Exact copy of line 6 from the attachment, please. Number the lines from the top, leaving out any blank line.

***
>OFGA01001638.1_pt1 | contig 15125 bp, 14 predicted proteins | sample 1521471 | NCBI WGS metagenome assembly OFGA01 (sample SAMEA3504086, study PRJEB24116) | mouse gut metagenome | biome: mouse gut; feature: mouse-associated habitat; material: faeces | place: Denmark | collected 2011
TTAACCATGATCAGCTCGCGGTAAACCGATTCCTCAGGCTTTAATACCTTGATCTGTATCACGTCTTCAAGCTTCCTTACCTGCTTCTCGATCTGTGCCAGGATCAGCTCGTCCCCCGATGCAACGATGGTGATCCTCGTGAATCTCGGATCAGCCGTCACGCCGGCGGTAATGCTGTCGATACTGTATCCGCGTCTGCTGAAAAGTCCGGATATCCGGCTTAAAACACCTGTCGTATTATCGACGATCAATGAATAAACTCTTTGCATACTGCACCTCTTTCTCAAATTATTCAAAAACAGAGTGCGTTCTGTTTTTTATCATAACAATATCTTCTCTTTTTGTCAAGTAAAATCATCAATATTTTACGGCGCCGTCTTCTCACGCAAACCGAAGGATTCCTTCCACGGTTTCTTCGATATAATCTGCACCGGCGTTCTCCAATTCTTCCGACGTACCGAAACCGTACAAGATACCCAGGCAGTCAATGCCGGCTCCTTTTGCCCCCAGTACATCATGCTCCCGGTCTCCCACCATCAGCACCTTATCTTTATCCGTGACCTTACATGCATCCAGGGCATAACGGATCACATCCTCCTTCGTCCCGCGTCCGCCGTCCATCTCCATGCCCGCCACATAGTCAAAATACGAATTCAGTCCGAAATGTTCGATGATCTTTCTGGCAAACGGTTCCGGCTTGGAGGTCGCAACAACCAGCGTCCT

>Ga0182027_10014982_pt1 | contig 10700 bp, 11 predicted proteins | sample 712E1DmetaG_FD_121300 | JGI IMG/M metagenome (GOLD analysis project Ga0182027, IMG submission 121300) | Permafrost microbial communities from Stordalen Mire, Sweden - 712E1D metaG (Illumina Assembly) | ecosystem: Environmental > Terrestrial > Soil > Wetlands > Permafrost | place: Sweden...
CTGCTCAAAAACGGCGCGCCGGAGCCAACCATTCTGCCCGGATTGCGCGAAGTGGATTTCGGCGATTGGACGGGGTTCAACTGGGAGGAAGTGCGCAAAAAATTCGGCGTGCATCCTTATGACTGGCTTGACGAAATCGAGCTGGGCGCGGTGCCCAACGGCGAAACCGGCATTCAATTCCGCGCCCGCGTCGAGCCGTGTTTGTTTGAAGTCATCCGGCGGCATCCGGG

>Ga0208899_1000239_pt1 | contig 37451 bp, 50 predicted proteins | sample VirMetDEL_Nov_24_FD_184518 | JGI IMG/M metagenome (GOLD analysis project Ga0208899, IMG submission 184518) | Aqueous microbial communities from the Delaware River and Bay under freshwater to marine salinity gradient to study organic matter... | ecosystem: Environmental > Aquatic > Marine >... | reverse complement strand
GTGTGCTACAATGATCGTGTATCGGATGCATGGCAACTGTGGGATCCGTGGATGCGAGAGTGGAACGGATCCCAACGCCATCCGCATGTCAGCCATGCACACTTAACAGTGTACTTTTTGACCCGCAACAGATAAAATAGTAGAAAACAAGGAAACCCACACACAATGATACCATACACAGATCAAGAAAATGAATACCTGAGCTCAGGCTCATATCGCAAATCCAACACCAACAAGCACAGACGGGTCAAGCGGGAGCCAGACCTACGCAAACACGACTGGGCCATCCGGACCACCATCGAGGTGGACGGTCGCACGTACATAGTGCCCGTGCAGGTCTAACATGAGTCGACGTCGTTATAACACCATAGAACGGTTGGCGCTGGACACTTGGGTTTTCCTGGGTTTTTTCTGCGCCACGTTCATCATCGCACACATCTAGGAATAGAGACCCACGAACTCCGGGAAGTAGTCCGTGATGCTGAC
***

GTGTGCTACAATGATCGTGTATCGGATGCATGGCAACTGTGGGATCCGTGGATGCGAGAGTGGAACGGATCCCAACGCCATCCGCATGTCAGCCATGCACACTTAACAGTGTACTTTTTGACCCGCAACAGATAAAATAGTAGAAAACAAGGAAACCCACACACAATGATACCATACACAGATCAAGAAAATGAATACCTGAGCTCAGGCTCATATCGCAAATCCAACACCAACAAGCACAGACGGGTCAAGCGGGAGCCAGACCTACGCAAACACGACTGGGCCATCCGGACCACCATCGAGGTGGACGGTCGCACGTACATAGTGCCCGTGCAGGTCTAACATGAGTCGACGTCGTTATAACACCATAGAACGGTTGGCGCTGGACACTTGGGTTTTCCTGGGTTTTTTCTGCGCCACGTTCATCATCGCACACATCTAGGAATAGAGACCCACGAACTCCGGGAAGTAGTCCGTGATGCTGAC